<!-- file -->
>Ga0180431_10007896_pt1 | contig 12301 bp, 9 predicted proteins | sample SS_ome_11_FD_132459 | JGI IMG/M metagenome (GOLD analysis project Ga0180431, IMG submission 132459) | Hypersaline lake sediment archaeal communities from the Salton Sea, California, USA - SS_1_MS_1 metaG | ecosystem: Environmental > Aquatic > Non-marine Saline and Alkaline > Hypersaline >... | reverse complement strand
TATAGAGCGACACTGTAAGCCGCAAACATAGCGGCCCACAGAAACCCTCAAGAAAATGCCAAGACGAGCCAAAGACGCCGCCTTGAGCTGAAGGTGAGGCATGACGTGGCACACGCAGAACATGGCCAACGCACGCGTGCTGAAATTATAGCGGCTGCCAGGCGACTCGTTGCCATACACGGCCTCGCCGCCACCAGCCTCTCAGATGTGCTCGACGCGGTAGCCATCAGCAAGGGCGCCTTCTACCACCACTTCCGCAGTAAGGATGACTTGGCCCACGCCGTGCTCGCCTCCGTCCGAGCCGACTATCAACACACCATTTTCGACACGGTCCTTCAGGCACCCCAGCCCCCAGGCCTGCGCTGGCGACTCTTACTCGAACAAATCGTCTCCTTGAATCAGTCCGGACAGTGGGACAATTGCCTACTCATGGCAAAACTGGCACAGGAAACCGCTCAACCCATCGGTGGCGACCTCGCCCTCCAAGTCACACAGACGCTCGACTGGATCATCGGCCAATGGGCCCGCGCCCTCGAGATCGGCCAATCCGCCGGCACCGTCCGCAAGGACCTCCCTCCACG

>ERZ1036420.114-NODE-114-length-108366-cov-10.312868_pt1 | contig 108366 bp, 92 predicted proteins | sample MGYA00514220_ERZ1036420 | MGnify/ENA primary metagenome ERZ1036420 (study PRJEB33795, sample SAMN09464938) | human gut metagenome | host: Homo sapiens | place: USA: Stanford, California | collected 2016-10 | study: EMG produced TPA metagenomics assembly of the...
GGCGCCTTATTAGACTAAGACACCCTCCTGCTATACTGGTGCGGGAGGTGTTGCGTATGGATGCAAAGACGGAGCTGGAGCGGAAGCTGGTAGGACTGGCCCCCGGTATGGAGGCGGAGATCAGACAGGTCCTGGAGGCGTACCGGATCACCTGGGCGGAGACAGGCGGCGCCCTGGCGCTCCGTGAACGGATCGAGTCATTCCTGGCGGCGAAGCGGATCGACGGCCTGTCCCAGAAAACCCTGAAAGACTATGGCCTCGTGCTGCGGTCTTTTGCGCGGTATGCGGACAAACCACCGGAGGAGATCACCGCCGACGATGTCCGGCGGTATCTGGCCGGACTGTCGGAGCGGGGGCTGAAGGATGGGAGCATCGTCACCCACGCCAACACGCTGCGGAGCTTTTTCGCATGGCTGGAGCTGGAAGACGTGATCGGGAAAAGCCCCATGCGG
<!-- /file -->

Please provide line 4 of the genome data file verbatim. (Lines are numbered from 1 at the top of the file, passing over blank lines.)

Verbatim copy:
GGCGCCTTATTAGACTAAGACACCCTCCTGCTATACTGGTGCGGGAGGTGTTGCGTATGGATGCAAAGACGGAGCTGGAGCGGAAGCTGGTAGGACTGGCCCCCGGTATGGAGGCGGAGATCAGACAGGTCCTGGAGGCGTACCGGATCACCTGGGCGGAGACAGGCGGCGCCCTGGCGCTCCGTGAACGGATCGAGTCATTCCTGGCGGCGAAGCGGATCGACGGCCTGTCCCAGAAAACCCTGAAAGACTATGGCCTCGTGCTGCGGTCTTTTGCGCGGTATGCGGACAAACCACCGGAGGAGATCACCGCCGACGATGTCCGGCGGTATCTGGCCGGACTGTCGGAGCGGGGGCTGAAGGATGGGAGCATCGTCACCCACGCCAACACGCTGCGGAGCTTTTTCGCATGGCTGGAGCTGGAAGACGTGATCGGGAAAAGCCCCATGCGG